This wonderful South African urban legend was first told to me by a former teacher, who had herself heard it from a former school secretary:
As far as I know, this really happened. It's about the old TED (Transvaal Education Department). A teacher at Orange Grove Primary School didn't receive her salary cheque for three months. After the first month, she made enquiries. The Department told her they had no record of her - although she'd been teaching for seven years and had received a cheque every month.The story is a delightful amalgamation of prejudices involving government departments. State officials, according to the legend, are absurdly incompetent, they are obstinate to the point of denying the evidence before their eyes, they are grossly insensitive, they force their victims into the poorhouse.... and some of them are rather short.
She had no choice but to wait and see what happened the next month. But the following month, she again didn't get her salary. She wrote letters, sent telegrams, and phoned them.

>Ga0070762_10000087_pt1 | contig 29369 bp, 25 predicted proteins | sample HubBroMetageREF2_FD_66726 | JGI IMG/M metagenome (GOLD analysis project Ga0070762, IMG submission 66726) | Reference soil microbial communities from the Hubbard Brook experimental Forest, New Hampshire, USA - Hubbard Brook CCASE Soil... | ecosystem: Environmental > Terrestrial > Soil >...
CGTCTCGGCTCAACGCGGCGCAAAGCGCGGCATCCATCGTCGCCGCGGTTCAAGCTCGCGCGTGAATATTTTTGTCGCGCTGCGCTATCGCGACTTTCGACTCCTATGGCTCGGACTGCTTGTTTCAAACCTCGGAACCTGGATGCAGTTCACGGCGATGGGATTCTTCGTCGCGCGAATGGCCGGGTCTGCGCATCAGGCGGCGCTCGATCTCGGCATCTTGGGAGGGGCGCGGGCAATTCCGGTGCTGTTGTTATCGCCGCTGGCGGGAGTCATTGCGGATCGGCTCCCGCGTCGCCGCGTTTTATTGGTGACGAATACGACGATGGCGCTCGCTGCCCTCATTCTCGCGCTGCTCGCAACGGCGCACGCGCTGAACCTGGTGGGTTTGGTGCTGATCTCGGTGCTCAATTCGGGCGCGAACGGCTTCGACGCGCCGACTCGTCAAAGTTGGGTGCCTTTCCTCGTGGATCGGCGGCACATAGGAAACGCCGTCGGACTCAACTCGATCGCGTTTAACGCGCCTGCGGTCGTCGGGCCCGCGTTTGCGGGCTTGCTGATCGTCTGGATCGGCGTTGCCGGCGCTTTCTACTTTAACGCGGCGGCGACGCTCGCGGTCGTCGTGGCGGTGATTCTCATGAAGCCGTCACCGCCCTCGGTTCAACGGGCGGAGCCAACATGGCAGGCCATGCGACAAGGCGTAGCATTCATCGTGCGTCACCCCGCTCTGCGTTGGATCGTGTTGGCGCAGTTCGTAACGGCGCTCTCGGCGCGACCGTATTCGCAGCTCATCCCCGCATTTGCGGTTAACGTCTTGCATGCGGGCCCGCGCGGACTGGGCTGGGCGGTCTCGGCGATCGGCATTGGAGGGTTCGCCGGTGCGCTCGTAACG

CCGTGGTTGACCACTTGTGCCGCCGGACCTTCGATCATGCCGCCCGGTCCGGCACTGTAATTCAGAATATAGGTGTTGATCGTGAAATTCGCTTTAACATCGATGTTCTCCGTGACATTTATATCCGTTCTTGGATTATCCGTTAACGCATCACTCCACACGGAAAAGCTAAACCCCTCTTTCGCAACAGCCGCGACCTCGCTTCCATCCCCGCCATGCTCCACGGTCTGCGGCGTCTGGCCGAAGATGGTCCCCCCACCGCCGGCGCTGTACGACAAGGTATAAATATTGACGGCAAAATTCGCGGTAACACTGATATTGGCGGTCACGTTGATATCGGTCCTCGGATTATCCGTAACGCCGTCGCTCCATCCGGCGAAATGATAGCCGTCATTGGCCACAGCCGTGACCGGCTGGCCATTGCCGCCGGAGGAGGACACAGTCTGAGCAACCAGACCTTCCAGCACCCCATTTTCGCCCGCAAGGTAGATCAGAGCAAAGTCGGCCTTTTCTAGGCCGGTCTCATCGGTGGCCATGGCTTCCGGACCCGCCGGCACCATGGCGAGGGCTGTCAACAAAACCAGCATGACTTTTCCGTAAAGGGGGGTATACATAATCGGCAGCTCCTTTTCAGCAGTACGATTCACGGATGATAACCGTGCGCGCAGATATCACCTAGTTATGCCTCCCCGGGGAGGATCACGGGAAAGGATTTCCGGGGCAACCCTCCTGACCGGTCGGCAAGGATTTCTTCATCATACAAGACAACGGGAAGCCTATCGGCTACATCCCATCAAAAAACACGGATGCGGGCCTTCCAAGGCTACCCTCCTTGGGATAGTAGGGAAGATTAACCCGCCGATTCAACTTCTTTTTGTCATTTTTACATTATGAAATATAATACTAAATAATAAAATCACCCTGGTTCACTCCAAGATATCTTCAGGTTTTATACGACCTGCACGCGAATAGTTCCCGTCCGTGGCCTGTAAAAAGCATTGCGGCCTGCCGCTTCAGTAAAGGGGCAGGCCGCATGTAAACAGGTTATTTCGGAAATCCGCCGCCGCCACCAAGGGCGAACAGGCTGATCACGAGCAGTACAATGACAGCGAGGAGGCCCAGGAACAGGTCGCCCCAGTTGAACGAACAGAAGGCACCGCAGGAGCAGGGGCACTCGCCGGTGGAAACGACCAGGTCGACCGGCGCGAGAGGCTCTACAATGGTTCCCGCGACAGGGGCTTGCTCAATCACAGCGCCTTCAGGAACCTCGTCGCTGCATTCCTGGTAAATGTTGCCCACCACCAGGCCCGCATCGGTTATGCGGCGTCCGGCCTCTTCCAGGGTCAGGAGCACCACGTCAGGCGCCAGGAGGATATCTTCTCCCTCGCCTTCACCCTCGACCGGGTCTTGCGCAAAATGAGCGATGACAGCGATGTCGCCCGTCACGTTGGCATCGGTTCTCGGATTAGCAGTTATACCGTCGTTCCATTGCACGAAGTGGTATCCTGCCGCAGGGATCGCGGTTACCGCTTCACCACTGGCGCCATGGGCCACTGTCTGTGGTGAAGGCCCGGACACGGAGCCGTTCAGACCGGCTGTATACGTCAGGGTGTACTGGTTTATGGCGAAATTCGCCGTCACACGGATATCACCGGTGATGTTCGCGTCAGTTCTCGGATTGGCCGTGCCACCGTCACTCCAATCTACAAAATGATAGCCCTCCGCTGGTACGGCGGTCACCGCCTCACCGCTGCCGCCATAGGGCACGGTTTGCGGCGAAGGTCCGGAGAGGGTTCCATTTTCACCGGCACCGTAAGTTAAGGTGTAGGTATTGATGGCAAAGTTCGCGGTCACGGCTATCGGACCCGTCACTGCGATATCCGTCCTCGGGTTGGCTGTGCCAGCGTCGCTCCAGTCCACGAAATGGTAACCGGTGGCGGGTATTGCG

They still said they had no record of her. So she went to Pretoria herself, and showed them all her documentation, and basically proved her case. They finally admitted she had a point, but still insisted they had no record of her.
Finally, two days before the end of the third month, she got a phone call from the TED. They had found her file.
It turned out that one of their clerks, who was much shorter than the rest, had battled to reach her typewriter when she was sitting at her desk. So she had taken the nearest practical item - which happened to be a bunch of files - and put them on her seat, under her bum, and she could type away comfortably. I don't know how many other people weren't getting their salaries at the same time.
In the context of very real complaints about unpaid salaries at the time the story was first told (in January and March 1990), the legend had a strong ring of plausibility. Official spokesmen as much as said in the press that they didn't see the salary situation as a problem, and therefore did not see why the teachers should see it as a problem. Even urban legends have a hard time matching such glibness.
It is easy to see how, in this climate, a legend could emerge among teachers to reveal just how incompetent the education authorities can be.
* This urban legend was originally published in my first book, "The Rabbit in the Thorn Tree: Modern Myths & Urban Legends of South Africa" (Penguin, 1990).